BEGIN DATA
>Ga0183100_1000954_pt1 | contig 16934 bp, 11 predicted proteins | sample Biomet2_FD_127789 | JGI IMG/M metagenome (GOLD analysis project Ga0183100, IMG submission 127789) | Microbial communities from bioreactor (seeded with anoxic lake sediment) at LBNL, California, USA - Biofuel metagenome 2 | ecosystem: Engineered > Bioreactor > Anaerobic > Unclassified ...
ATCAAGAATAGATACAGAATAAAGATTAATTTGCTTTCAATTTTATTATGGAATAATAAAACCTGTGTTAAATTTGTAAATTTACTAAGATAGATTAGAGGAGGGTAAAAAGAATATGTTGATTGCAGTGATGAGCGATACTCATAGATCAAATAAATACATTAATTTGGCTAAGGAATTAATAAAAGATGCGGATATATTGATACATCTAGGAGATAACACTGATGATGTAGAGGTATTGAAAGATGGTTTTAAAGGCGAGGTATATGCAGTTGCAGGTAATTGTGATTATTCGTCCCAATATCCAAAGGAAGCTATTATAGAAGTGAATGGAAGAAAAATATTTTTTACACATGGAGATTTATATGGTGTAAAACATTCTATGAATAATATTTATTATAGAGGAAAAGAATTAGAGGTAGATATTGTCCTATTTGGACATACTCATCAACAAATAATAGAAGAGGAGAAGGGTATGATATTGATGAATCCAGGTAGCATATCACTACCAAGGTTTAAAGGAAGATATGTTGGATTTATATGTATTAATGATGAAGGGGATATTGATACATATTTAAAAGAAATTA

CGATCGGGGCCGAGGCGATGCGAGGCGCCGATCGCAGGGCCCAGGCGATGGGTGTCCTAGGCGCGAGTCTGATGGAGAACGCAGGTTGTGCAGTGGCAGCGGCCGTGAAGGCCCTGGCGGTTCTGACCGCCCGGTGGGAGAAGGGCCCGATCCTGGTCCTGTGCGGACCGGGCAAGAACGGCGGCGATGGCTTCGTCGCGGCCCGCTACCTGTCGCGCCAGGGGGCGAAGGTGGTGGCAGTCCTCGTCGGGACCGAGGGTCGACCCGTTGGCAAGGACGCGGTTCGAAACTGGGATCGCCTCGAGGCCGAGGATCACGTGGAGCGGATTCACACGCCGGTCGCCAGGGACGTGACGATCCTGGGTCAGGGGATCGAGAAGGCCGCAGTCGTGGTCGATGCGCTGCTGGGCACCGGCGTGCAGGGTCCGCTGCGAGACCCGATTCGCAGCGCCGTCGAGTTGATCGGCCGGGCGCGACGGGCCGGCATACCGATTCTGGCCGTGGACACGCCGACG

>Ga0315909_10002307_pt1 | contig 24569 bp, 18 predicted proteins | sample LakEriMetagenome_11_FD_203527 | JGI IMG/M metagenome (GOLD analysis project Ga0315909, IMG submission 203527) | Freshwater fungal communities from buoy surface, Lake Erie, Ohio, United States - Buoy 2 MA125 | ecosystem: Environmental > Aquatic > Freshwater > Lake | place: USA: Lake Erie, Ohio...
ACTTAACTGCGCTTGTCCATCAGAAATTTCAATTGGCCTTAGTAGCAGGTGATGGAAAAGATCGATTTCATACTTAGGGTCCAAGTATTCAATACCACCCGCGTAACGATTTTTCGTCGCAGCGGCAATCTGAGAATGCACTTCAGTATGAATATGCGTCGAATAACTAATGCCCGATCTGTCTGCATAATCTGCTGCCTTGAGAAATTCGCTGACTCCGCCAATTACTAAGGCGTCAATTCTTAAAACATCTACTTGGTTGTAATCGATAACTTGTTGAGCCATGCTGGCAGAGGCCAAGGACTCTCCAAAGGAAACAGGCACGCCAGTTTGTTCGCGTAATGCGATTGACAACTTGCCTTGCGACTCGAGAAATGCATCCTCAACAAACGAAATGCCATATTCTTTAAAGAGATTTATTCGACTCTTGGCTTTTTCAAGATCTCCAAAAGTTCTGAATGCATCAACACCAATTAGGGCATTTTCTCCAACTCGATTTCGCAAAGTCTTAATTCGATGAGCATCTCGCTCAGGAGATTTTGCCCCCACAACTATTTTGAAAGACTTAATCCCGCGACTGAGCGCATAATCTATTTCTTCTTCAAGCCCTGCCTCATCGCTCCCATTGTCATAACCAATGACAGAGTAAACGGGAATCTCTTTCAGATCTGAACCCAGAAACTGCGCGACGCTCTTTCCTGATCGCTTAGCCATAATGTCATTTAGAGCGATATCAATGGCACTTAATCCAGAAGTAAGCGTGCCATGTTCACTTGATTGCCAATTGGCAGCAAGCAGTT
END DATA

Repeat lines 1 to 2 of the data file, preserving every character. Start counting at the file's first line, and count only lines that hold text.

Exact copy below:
>Ga0183100_1000954_pt1 | contig 16934 bp, 11 predicted proteins | sample Biomet2_FD_127789 | JGI IMG/M metagenome (GOLD analysis project Ga0183100, IMG submission 127789) | Microbial communities from bioreactor (seeded with anoxic lake sediment) at LBNL, California, USA - Biofuel metagenome 2 | ecosystem: Engineered > Bioreactor > Anaerobic > Unclassified ...
ATCAAGAATAGATACAGAATAAAGATTAATTTGCTTTCAATTTTATTATGGAATAATAAAACCTGTGTTAAATTTGTAAATTTACTAAGATAGATTAGAGGAGGGTAAAAAGAATATGTTGATTGCAGTGATGAGCGATACTCATAGATCAAATAAATACATTAATTTGGCTAAGGAATTAATAAAAGATGCGGATATATTGATACATCTAGGAGATAACACTGATGATGTAGAGGTATTGAAAGATGGTTTTAAAGGCGAGGTATATGCAGTTGCAGGTAATTGTGATTATTCGTCCCAATATCCAAAGGAAGCTATTATAGAAGTGAATGGAAGAAAAATATTTTTTACACATGGAGATTTATATGGTGTAAAACATTCTATGAATAATATTTATTATAGAGGAAAAGAATTAGAGGTAGATATTGTCCTATTTGGACATACTCATCAACAAATAATAGAAGAGGAGAAGGGTATGATATTGATGAATCCAGGTAGCATATCACTACCAAGGTTTAAAGGAAGATATGTTGGATTTATATGTATTAATGATGAAGGGGATATTGATACATATTTAAAAGAAATTA